encodeRow(game.row1, Row1),
encodeRow(game.row2, Row2),
encodeRow(game.row3, Row3)
).mkString("\n")
// this make it look like:
// A B C
//1 X . O
//2 . X O
//3 . . X

Interacting with the world

The last bit for us to interact with the world is to define constraints on how we talk to the Console:

trait Console[F[_]] {
def readLine: F[String]
def printLine(text: String): F[Unit]
}

Also, let’s keep all the text not related to game mechanics in one place:

object Text {
val invalidChoice = "Invalid choice, try again"
val draw = "It was a draw"
def winner(square: Square) = s"${square.encode} won"
def nextMove(square: Square) = s"Your next move with ${square.encode}:"
def chooseText(square: Square) = s"Choose initial symbol: ${square.encode} or ${Square.opposite(square).encode}"
val validInputs: String = coordinates.combinations.map(_.encode).mkString(" ")
}

And finally, the game interaction with the Console:

def run[F[_]: Monad](implicit console: Console[F], applicative: Applicative[F]): F[ExitCode] = {
import console._, applicative._
// we retry if user input was invalid
def retry[T](readValue: F[Option[T]]): F[T] = readValue.flatMap { element =>
if(element.isDefined) pure(element.get) else printLine(Text.invalidChoice) *> retry(readValue)
}
// we show current state of the game and take user input
def readGame(square: Square, currentGame: Game): F[Game] = for {
_ <- printLine(displayGameOnConsole(currentGame))
_ <- printLine(Text.nextMove(square))
_ <- printLine(Text.validInputs)
nextStage <- retry(readLine.map(Decoder[Coordinate].decode).map(_.flatMap(coordinates => game.move(currentGame, Move(square, coordinates)))))
} yield nextStage
// we loop the game until someone wins or there is a draw
def gameLoop(square: Square, gameState: Game): F[Option[Square]] = readGame(square, gameState).flatMap{ currentGame =>
if(game.full(currentGame))
pure(None: Option[Square])
else {
val winner = game.winner(currentGame)
if(winner.isDefined)
pure(winner)
else
gameLoop(Square.opposite(square), currentGame)
}
}
for {
_ <- printLine(Text.chooseText(X)) // choose symbol
square <- retry(readLine.map(Decoder[Square].decode))
result <- gameLoop(square, game.empty)
_ <- printLine(result.map(Text.winner).getOrElse(Text.draw))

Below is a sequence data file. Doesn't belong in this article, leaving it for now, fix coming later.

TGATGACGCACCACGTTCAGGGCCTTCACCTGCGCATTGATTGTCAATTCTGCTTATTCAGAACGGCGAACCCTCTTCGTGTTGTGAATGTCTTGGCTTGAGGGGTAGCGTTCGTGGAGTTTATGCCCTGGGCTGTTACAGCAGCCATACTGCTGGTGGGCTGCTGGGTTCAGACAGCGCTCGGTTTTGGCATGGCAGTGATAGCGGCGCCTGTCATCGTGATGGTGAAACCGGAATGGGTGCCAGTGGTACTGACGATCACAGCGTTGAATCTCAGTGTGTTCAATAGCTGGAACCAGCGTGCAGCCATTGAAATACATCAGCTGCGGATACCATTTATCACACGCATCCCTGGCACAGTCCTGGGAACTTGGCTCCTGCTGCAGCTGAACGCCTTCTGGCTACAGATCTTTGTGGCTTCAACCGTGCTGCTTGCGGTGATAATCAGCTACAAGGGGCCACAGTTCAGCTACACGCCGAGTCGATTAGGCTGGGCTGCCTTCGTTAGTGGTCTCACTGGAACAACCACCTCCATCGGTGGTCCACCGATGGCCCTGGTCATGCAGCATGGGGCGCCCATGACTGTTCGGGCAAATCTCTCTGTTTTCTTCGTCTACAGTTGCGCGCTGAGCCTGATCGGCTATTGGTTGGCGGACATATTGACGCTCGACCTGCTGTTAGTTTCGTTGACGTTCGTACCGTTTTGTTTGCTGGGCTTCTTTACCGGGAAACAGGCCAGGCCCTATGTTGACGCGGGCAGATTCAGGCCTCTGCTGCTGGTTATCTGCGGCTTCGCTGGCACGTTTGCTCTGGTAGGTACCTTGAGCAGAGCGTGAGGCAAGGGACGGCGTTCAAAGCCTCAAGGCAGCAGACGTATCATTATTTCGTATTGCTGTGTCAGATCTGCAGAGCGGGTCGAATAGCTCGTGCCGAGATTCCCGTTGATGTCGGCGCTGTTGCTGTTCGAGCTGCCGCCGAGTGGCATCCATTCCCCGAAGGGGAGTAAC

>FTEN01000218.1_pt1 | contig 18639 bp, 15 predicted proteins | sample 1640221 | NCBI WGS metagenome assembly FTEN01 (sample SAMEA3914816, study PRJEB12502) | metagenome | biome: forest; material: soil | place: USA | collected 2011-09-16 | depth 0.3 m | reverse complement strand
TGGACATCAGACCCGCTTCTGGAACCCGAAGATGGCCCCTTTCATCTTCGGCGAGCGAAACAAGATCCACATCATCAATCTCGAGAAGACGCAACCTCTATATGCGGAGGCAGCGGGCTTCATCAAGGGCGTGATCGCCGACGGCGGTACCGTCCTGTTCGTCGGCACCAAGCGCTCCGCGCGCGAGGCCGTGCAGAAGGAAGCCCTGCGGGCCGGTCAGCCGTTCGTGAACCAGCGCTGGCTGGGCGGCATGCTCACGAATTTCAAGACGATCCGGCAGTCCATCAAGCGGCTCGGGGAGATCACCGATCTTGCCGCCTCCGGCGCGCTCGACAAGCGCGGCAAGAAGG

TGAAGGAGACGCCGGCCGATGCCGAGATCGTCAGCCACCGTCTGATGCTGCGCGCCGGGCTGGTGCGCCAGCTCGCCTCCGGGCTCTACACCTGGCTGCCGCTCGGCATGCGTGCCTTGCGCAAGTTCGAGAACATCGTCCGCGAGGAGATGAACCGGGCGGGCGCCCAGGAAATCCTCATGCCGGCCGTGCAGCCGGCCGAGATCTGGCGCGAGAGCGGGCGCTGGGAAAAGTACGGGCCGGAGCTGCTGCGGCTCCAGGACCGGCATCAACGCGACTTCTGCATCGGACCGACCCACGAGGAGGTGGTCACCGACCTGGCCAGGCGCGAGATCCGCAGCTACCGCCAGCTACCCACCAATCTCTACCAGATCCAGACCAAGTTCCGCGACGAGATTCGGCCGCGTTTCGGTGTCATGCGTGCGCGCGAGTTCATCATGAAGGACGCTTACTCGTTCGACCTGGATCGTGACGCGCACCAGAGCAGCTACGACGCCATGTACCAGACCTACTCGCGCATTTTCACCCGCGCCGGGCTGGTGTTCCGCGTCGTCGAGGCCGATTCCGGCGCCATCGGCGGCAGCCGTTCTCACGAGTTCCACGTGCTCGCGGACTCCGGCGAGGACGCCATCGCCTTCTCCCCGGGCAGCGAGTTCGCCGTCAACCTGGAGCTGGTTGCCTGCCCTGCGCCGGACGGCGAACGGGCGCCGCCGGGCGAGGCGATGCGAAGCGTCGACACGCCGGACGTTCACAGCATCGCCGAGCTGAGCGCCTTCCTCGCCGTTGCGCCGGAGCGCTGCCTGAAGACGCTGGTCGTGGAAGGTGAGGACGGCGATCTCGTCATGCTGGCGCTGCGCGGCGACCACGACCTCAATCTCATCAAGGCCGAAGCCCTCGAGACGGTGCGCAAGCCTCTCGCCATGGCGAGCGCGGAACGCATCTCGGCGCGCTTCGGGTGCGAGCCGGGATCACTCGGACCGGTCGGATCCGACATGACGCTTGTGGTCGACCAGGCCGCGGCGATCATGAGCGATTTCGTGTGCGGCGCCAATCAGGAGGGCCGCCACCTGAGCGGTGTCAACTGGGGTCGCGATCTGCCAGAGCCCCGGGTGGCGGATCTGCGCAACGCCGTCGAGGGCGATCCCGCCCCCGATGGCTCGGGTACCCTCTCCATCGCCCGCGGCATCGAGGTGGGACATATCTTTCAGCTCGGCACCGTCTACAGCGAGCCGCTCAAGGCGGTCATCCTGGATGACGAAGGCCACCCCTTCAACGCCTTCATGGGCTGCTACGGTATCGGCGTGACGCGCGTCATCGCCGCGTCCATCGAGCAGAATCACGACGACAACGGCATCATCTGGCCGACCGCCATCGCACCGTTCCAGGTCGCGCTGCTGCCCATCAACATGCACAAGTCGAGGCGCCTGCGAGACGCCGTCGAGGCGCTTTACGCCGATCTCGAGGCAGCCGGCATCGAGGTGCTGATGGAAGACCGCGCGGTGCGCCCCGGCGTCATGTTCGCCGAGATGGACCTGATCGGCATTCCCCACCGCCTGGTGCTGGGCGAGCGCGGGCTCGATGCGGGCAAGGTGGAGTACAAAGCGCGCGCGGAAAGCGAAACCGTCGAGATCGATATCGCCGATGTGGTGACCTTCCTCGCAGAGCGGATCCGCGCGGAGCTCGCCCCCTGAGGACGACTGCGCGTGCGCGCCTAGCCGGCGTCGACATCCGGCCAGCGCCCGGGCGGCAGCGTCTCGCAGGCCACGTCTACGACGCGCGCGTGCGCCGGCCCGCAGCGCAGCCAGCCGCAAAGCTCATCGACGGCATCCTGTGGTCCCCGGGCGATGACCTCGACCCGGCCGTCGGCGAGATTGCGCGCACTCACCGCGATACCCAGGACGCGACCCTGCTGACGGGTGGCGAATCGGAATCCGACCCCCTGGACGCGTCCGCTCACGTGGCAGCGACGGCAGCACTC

} yield ExitCode.Success
}

To run the game, we can provide it with an interpreter and Main method:

object Main extends IOApp {implicit val ioInstance: Console[IO] = new Console[IO] {
import scala.io.StdIn
override def readLine: IO[String] = IO(StdIn.readLine)
override def printLine(text: String): IO[Unit] = IO(println(text))
}
override def run(args: List[String]): IO[ExitCode] = {
TicTacToe.run[IO]
}
}

Conclusion

When learning any programming concept, it’s common to look for simple problems to solve that would gradually increase in complexity. You might try Project Euler, HackerRank, Codility or Exercism. If you reach a plateau, try building some simple games you love like Chess, TicTacToe, Hangman.

Resources

Wix Engineering

Architecture, scaling, mobile and web development, management and more, written by our very own Wix engineers. https://www.wix.engineering/

Algimantas Krasauskas

Written by

Engineer that strives for excellence and growth. Currently working at @Wix and loving it!

Wix Engineering

Architecture, scaling, mobile and web development, management and more, written by our very own Wix engineers. https://www.wix.engineering/

Welcome to a place where words matter. On Medium, smart voices and original ideas take center stage - with no ads in sight. Watch
Follow all the topics you care about, and we’ll deliver the best stories for you to your homepage and inbox. Explore
Get unlimited access to the best stories on Medium — and support writers while you’re at it. Just $5/month. Upgrade